Inside Product: Introduction to Simple, Lovable and Complete (SLC) Prototyping
Does anybody know the prototyping story of a common household item that took everyday US household by storm? Every family bonded over cracking the Rubik’s cube, with both kids and adults spending endless hours in their engaged efforts to crack the pattern recognition puzzle. The inventor: Rubik Erno.
Rubik Erno wanted to create an object that seemed to defy the laws of possibility; he wanted a structure which, whilst staying held together, had movable independent parts that could be manipulated and have their positions changed. Original images such as the fairly unstable looking 2x2 puzzle above surfaced as Rubik’s first attempt at accomplishing his goal. The first types of cubes he created were simple wooden blocks that were held together with rubber bands and paperclips.
In fact, another man by the name of Larry Nichols had already invented a 2x2 puzzle which had a much simpler design; magnets were used instead of rubber bands and paperclips. This meant that the puzzle could be separated into its 8 blocks quite easily, making it fairly unstable. The patent for this original 2x2 cube was filed in 1972, two years before Rubik invented his own 3x3. Rubik’s recognized the gap in simplicity and completion of the production. This realization enabled Rubik to make the 3x3. With a more stable core, Rubik was able to construct a cube that could be moved and twisted fairly independently.
The final Rubik’s Cube prototype was created in 1974 with signed patents with Ideal. This prototype was a much smoother version of the chunkier original prototype, and the corners were cut.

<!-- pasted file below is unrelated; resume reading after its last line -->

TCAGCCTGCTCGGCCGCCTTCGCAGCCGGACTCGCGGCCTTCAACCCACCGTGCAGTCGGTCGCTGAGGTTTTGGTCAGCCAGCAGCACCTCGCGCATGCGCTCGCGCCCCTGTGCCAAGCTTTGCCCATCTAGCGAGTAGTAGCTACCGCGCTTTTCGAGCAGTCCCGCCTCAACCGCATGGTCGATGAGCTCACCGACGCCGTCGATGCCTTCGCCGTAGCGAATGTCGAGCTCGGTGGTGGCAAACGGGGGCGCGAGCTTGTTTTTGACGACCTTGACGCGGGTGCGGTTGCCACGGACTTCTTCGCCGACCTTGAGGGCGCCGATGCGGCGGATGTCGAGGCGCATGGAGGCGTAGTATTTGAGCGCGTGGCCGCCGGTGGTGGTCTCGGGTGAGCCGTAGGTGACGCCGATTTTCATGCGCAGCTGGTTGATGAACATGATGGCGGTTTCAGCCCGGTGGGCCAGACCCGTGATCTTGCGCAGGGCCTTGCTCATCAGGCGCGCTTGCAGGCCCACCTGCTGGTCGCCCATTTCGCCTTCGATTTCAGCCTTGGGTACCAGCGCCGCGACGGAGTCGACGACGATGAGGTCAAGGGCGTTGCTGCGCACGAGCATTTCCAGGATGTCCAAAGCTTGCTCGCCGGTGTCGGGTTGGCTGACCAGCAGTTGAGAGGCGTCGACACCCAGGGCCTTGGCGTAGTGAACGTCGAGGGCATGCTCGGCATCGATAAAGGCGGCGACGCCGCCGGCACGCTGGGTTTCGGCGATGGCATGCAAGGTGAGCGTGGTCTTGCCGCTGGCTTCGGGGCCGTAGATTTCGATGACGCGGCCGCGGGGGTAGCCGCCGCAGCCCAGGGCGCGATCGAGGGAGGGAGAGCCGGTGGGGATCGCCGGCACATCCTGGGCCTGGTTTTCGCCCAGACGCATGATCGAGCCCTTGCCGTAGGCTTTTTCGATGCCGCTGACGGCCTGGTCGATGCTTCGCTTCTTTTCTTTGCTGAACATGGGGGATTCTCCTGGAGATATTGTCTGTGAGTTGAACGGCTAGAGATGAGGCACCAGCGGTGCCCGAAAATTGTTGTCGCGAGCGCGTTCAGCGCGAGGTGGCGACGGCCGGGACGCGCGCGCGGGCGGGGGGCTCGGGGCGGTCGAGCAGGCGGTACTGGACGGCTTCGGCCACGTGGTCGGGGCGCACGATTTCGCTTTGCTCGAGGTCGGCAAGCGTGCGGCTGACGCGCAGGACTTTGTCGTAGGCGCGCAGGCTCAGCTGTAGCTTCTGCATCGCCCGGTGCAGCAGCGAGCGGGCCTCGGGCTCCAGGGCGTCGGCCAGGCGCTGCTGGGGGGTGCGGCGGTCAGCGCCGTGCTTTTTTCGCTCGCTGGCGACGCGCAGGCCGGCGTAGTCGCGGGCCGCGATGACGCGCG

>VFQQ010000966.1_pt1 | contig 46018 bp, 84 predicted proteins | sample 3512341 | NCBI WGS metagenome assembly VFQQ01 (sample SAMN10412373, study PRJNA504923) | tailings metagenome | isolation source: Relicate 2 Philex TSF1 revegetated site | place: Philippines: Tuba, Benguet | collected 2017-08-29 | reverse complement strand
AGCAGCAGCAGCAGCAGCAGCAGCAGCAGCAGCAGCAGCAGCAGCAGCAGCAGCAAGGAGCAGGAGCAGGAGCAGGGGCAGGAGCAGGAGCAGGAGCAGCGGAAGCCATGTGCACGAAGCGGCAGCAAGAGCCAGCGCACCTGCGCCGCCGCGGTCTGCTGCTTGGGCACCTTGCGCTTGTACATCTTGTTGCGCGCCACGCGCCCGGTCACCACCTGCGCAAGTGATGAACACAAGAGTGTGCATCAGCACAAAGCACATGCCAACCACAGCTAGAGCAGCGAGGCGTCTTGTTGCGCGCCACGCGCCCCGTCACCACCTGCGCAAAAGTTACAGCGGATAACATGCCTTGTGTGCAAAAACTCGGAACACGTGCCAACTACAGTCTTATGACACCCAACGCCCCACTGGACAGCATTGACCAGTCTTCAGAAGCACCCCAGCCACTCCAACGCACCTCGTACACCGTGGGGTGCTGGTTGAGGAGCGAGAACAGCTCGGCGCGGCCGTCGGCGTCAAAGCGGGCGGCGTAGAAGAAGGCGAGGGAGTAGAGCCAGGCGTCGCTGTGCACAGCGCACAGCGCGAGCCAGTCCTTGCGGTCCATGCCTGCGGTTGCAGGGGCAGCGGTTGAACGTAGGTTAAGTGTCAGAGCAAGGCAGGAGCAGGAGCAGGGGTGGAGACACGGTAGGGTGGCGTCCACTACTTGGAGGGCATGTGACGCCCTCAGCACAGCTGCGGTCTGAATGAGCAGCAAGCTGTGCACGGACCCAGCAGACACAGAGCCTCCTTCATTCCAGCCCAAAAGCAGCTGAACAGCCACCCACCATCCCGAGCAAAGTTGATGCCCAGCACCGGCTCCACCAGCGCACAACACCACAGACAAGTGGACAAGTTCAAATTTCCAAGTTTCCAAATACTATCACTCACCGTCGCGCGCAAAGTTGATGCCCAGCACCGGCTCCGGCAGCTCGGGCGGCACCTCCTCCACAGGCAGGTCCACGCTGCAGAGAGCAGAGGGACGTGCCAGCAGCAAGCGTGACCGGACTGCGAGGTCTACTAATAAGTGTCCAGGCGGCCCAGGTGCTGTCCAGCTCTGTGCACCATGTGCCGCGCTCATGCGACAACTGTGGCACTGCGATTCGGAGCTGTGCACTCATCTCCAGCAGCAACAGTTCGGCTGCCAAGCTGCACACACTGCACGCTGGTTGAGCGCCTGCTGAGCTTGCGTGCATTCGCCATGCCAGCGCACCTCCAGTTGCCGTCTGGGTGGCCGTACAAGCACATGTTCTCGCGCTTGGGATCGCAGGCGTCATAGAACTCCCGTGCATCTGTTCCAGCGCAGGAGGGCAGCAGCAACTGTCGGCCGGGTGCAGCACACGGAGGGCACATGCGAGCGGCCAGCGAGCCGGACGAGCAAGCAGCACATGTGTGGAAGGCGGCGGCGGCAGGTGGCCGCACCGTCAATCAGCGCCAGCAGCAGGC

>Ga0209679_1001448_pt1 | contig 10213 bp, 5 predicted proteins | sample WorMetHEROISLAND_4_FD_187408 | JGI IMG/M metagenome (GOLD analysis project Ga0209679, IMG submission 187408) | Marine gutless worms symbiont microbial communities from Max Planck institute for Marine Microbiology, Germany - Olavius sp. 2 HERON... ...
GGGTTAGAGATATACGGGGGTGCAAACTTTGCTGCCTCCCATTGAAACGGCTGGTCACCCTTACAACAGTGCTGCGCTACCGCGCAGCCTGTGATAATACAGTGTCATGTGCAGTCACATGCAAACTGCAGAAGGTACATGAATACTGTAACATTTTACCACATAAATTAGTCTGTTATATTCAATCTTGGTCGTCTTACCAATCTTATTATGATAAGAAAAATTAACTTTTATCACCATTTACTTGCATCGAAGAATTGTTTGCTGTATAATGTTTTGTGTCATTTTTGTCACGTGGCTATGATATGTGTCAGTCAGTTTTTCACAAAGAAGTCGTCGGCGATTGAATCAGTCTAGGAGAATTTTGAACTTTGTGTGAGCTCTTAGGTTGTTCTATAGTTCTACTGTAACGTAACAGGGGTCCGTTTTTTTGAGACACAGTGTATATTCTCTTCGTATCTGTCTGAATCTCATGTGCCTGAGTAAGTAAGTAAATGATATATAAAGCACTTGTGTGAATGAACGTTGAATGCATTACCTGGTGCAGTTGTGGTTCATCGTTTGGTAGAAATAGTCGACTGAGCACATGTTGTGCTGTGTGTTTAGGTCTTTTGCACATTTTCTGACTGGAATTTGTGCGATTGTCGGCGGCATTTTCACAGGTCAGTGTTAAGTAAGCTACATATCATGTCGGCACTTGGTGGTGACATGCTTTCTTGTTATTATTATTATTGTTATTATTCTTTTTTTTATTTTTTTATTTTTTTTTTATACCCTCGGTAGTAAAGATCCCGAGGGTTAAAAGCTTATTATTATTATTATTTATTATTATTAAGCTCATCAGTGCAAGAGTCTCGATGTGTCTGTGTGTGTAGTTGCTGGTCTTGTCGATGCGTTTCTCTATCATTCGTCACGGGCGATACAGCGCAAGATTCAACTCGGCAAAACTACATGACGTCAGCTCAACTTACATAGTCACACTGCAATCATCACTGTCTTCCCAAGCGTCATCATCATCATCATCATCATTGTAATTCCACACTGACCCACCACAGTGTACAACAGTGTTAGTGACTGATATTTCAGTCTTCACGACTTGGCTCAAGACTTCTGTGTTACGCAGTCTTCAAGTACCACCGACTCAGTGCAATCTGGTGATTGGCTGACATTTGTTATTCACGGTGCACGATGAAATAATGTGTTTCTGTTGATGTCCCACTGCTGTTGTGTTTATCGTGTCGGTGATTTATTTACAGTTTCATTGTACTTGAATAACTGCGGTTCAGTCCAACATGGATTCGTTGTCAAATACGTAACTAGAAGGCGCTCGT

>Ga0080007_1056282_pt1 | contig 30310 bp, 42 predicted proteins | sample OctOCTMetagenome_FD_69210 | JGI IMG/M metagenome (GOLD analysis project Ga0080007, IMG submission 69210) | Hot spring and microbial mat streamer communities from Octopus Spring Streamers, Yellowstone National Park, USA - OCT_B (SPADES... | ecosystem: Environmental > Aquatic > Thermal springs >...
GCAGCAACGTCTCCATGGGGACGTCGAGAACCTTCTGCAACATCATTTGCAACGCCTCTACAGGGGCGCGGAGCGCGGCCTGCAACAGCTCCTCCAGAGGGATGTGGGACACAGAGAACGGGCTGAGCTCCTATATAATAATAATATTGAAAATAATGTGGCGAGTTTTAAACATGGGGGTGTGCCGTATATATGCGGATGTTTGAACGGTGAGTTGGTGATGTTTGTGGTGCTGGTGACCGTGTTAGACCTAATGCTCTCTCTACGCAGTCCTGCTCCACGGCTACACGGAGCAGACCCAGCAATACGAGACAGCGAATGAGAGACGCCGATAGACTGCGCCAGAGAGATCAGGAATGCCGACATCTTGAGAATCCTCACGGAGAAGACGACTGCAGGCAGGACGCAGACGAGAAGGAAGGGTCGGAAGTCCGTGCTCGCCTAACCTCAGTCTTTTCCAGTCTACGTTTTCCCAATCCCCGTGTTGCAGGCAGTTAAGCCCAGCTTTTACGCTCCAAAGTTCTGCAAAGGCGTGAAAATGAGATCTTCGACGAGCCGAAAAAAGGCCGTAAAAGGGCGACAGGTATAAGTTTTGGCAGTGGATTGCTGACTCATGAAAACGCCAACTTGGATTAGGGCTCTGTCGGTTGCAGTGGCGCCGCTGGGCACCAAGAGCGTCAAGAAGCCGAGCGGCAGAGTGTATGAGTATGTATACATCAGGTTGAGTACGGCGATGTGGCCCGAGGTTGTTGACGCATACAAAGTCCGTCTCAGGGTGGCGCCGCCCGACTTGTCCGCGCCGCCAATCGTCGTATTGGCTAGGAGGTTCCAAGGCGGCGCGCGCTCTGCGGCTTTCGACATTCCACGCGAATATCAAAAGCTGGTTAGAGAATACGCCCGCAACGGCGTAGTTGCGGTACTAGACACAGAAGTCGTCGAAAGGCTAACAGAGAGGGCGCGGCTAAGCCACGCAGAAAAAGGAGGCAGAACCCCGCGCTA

Prototyping, in recent years, has emerged as the de facto methodology for organizations to effectively scale their product pipeline before entering the market with monster budgets without significant customer insights. Labs and incubators have commonplace to foster corporate innovation. TechShop, until its bankruptcy recently, used to serve as a place for hardware prototypers to additively manufacture, 3D print and weld fresh designs. Prototypes can include low fidelity origami and magic 8s, to high fidelity 3D prints and CAD designs. They usually fall into six broad categories:
Arguably the methodology that you employ to design your prototype depends on the size of the team, stage of idea, project budget, representative stakeholders and launch timeline. Teams invest more time in refining the fidelity based on the complexity of the idea. Undoubtedly, the most popular methodology for uncovering which idea to work on is the Google Design Sprint.
The sprint, used by the likes of Foundation Medicine and Flatiron Health, is a five-day process for answering critical business questions through design, prototyping, and testing ideas with customers. Developed at Google Ventures, it represents a mix of business strategy, innovation, behavior science, design thinking and collaboration. On Monday, you’ll map out the problem and pick an important place to focus. On Tuesday, you’ll sketch competing solutions on paper. On Wednesday, you’ll make difficult decisions and turn your ideas into a testable hypothesis. On Thursday, you’ll hammer out a high-fidelity prototype. And on Friday, you’ll test it with real live humans.